Also, the images showing subdiv modifier, is Realtime when changing fracturing parameters, and as a modifier non destructive, this kind of smoothing/ rounding the pieces to form like rock or building blocks isnīt possible with lightwave ..Unless using the old crackit plugin, which creates better cracked pieces that works with a subdivision operation (bullet fracture doesnīt hold up)...and the crackIt pluginis a bit slow, and once you have done that in Lightwave..it is finishied and canīt be changed, while the blender modifier allows for turning it on or off
in a blink of an eye, add multiply subdiv modifiers such as mixing catmull and simple and also various levels of the subdivs to acheive sharper or smoother splits on the pieces.

The middle subdiv modifier set to simple and raising subdiv levels will determine how sharp the split will be, while the last subdiv modifier set to catmull and raising subdiv level will only smooth out the pieces with denser mesh without really changing the main shape.

These subdiv modifiers to round/smooth the broken pieces, also works when running the simulation, though at this stage you may experience some jittering.

https://forums.newtek.com/attachment.php?attachmentid=144431&d=1552683801

I think this type of workflow needs to find itīs way in to the Layout section ASAP to keep Lightwave in the competition for VFX dynamics and fracture stuff, with a close connection to Particle driven controls( itīs there in the movies you know:) )

Movie samples attached, I donīt have the time to polish my voice today, and I am a bit tired..and I would have to configure some recording settings in my nvidia hardware game ready updates to record it, so only small sample vids here.

I forgot, you can of course enter Lightwave bullet properties ..increase collision margin a bit if using mesh mode, and change some other settings, such as changing friction with distance to object and much more, but it is
much more work to get decent results than what you do get with basic default in blender.

Greenlaw
03-15-2019, 03:21 PM
That's a fun test, Cageman! Nice render and very nice render times.

Glad to see you participating in the forums again. I always learn a lot from your works. :)

prometheus
03-15-2019, 03:50 PM
and a bit unfairly from my side, the default mode in blender Is Convex hull, and as such it yields less jitter, switching to mesh and blenders collision by default will explode it badly unless changing the settings, while Lightwave seem to be set as mesh by default.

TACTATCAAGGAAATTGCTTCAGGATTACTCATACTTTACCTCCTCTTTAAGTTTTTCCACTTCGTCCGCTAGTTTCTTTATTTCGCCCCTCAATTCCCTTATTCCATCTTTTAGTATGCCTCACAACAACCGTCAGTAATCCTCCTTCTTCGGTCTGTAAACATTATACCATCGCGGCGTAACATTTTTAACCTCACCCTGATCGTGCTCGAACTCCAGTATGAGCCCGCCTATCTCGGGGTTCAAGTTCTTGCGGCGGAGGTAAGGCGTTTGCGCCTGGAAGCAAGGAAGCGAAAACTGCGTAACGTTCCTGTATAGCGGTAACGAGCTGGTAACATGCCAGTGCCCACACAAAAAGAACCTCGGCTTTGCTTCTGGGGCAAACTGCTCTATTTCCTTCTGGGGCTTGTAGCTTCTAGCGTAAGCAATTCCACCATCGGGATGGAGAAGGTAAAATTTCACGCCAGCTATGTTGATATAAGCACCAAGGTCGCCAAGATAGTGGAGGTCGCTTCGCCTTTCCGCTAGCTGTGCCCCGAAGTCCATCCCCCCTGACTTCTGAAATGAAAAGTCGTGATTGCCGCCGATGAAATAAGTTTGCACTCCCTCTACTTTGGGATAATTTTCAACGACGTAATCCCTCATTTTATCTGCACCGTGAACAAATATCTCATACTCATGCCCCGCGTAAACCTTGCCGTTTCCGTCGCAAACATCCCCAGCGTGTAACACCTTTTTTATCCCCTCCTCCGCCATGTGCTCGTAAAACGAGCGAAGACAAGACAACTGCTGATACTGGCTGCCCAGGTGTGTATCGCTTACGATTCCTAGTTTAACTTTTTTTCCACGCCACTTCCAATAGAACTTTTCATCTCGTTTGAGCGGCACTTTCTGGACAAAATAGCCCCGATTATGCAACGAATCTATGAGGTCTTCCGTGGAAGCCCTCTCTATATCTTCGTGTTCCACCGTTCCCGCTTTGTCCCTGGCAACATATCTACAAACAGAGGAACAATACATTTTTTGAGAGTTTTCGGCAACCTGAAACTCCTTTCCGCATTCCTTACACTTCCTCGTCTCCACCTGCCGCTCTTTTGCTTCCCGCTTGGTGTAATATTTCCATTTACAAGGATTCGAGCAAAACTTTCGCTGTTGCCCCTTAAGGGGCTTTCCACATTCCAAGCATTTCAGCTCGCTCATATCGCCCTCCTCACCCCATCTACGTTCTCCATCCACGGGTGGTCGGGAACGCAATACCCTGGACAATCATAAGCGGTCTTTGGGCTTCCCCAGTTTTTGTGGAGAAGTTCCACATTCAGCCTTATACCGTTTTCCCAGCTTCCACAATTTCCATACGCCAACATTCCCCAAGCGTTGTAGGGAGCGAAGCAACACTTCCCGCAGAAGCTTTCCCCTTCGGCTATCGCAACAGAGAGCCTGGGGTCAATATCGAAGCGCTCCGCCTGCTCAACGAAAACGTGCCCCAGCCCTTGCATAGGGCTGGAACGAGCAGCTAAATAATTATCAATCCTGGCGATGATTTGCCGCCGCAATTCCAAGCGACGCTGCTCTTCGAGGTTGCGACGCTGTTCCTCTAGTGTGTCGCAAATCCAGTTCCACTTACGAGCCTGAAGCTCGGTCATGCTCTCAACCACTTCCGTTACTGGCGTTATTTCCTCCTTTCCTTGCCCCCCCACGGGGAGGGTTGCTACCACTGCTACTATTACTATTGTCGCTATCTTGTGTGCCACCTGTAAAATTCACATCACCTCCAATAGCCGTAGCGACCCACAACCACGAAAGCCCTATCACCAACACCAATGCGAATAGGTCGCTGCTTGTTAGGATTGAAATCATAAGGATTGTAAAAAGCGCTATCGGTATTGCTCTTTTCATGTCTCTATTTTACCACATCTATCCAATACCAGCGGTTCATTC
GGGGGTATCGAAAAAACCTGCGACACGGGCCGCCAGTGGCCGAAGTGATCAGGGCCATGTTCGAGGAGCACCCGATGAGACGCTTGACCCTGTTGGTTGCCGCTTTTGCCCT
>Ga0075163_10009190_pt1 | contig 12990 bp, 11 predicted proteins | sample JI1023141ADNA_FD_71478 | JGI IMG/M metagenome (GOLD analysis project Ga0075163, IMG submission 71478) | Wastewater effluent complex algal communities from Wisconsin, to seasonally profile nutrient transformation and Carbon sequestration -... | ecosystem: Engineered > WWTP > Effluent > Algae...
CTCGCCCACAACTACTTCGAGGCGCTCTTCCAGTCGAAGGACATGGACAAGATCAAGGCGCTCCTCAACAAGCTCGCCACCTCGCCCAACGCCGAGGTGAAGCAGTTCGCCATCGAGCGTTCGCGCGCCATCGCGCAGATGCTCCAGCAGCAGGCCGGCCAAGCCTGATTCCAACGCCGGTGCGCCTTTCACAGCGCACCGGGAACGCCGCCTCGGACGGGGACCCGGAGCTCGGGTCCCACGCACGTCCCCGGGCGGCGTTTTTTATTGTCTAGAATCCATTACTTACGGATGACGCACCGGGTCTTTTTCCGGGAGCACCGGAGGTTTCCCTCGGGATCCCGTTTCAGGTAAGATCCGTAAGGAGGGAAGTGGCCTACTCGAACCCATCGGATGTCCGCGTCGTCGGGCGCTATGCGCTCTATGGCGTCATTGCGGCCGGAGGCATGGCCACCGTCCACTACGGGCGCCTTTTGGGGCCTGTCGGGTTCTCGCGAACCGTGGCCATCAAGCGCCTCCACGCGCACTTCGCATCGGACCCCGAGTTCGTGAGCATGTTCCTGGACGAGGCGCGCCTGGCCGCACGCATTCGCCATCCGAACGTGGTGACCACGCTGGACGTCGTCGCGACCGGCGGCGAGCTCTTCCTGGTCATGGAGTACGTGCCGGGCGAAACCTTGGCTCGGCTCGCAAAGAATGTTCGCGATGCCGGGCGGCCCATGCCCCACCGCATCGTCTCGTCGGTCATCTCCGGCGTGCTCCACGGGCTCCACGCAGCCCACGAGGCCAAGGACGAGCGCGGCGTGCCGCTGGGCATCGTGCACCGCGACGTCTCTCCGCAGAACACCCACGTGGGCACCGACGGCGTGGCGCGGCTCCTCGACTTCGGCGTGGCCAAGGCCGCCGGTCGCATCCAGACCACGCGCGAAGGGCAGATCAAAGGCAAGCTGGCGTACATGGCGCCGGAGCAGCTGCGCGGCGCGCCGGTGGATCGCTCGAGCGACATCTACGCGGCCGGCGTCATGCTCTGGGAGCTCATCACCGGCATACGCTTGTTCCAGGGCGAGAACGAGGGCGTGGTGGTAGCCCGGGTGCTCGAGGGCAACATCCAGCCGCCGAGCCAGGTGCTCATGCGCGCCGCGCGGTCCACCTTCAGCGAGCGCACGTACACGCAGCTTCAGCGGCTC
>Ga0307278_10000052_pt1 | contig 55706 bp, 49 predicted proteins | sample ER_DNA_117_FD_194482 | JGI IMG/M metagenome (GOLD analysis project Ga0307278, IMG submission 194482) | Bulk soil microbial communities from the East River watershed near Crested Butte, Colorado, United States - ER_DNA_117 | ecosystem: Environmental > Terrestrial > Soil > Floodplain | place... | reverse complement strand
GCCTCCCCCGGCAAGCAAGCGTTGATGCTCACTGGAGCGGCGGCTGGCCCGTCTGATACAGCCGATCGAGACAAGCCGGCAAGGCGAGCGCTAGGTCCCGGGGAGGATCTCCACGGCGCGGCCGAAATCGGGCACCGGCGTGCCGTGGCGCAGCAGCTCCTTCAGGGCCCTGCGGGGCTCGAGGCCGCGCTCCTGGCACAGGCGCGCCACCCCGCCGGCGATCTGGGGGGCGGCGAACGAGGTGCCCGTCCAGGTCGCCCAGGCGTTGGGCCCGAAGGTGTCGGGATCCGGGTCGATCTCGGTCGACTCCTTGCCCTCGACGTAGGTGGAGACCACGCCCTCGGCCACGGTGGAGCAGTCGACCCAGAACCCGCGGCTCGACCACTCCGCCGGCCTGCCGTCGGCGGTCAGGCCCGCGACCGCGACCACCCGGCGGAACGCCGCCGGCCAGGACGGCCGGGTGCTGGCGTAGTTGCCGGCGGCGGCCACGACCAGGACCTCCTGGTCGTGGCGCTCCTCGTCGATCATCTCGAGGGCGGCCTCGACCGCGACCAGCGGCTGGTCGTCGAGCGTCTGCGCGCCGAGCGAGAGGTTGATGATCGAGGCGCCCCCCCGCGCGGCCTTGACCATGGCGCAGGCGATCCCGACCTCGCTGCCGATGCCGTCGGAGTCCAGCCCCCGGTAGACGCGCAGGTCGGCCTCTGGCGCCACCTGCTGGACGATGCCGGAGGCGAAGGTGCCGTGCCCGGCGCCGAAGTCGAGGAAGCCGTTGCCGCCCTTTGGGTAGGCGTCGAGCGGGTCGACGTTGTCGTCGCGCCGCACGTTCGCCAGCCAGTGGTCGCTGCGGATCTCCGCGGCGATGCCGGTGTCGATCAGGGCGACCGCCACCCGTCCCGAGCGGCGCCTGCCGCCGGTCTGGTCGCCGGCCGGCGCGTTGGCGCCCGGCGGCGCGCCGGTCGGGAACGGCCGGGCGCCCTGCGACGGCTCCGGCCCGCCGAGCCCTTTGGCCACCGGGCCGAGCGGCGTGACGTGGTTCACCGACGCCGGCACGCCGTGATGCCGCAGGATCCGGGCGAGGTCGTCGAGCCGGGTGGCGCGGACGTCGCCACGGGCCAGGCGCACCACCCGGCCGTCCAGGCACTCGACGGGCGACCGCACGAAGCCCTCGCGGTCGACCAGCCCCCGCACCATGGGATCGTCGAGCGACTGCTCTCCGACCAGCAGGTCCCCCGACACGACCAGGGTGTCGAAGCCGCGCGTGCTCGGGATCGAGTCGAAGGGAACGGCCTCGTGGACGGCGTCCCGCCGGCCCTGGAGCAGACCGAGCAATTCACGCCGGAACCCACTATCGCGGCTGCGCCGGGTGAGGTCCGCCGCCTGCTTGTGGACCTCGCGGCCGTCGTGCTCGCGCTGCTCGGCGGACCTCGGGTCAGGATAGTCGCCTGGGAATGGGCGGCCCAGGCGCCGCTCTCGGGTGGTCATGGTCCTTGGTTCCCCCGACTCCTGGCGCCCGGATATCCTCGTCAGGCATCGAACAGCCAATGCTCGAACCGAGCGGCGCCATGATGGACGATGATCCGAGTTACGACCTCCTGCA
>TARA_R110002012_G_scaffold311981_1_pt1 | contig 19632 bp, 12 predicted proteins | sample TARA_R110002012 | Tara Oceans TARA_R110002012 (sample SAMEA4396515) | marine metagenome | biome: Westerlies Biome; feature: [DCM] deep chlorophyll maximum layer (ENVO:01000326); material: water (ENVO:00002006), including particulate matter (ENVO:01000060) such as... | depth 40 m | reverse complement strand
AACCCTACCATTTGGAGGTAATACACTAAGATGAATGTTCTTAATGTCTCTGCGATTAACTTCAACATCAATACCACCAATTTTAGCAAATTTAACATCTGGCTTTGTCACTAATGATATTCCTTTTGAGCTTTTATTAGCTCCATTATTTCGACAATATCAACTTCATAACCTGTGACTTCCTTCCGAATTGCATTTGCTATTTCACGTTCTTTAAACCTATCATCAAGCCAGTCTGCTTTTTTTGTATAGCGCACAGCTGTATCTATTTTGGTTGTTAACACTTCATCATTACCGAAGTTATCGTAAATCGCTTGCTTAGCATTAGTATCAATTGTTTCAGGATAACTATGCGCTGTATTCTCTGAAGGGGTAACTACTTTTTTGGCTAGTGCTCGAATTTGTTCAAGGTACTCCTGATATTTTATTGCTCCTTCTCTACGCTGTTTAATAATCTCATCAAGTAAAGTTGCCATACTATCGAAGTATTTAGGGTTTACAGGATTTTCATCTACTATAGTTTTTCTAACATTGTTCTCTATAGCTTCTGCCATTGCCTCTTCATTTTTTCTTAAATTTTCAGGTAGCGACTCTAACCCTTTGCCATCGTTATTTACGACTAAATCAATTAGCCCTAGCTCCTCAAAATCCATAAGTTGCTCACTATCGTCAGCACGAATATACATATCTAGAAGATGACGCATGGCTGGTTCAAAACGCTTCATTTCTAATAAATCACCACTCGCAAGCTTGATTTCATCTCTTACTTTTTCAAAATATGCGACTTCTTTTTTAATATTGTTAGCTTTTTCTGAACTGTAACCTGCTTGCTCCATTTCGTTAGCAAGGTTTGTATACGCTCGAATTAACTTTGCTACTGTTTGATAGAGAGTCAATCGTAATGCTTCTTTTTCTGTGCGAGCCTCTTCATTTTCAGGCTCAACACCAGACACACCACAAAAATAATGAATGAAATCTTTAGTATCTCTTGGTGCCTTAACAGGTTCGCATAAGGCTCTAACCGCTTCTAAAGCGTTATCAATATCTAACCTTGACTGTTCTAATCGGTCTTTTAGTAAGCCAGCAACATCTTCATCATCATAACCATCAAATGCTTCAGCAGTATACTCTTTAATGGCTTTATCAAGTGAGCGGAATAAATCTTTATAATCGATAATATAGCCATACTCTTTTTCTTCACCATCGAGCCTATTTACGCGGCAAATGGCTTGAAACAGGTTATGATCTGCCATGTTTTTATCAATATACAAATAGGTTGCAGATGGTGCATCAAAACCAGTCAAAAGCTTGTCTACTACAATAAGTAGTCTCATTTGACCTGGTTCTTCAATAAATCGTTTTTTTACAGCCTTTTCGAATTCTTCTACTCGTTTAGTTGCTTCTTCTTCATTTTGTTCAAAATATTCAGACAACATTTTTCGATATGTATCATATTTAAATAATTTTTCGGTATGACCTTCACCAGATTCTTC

Cageman
03-16-2019, 04:08 PM
Basic 1m cube split into 100 segments in LW works like a charm without any issues. That said, for the groundplane, make sure you have thicknes and just not a flat polygon. Makes a HUGE difference.

- - - Updated - - -


That's a fun test, Cageman! Nice render and very nice render times.

Glad to see you participating in the forums again. I always learn a lot from your works. :)

Thanks! What are you up to nowdays?

Greenlaw
03-17-2019, 01:52 AM
Thanks! What are you up to nowdays?

Thanks for asking!

I've been at DreamWorks Animation for the past four years, animating mainly for 2D cartoons and occasionally creating 3D animation and effects (using LightWave, AE and other programs.) You can check out my '2017' reel (http://littlegreendog.com/2017/02/20/d-r-greenlaw-dreamworks-animation-demo-reel-2017/) below to see a few examples. That reel is kind of 'old' by now but I'll have a new reel to post this year.

For personal projects, I always have something in the works...actually, too many somethings according to my wife. The Brudders project you advised me on years ago is never-ending, but we've completed other shorts since starting that one. I still intend to finish it one of these days (doggone it!) :)

When it comes to animated film projects, my daughter is way more prolific than I am. Here's her latest short film, created last summer when she was 11 years old: 'Class Act' by Sienna Kai Greenlaw (https://vimeo.com/292533023/2362886848)

prometheus
03-17-2019, 05:22 AM
Basic 1m cube split into 100 segments in LW works like a charm without any issues. That said, for the groundplane, make sure you have thicknes and just not a flat polygon. Makes a HUGE difference.

- - - Updated - - -



Thanks! What are you up to nowdays?


What do you mean without any issues? do you mean no jittering and sliding?

Yes..I know about the thickness, though as I recall...that did not make much of a difference in my test, but I may have to revisit again though to verify.

Anyway..the blender fracture build with realtime fracturing and adding smoothness in realtime.. is a bit more of what lightwave can do currently, so right now I prefer to crack the stuff in blender.
I may start to do more comprehensive test between the programs soon.

But the dynamics of parts excluded, blender offers interesting particle debri and fluid emission derived from parts impact and debri, for the fire and smoke engine, we donīt have those tools
in Lightwave and particle setup and fluid emission of smoke in those areas would involve so much more work if you want to acheive similar.

Missing in Lightwave..

TFD fluid weight emission/weigth paint emission.
TFD fluid PBR rendering of smoke and fire.
Non destructive fracturing (preferably almost realtime) in Layout.

Cageman
03-17-2019, 08:26 PM
Thanks for asking!

I've been at DreamWorks Animation for the past four years, animating mainly for 2D cartoons and occasionally creating 3D animation and effects (using LightWave, AE and other programs.) You can check out my '2017' reel (http://littlegreendog.com/2017/02/20/d-r-greenlaw-dreamworks-animation-demo-reel-2017/) below to see a few examples. That reel is kind of 'old' by now but I'll have a new reel to post this year.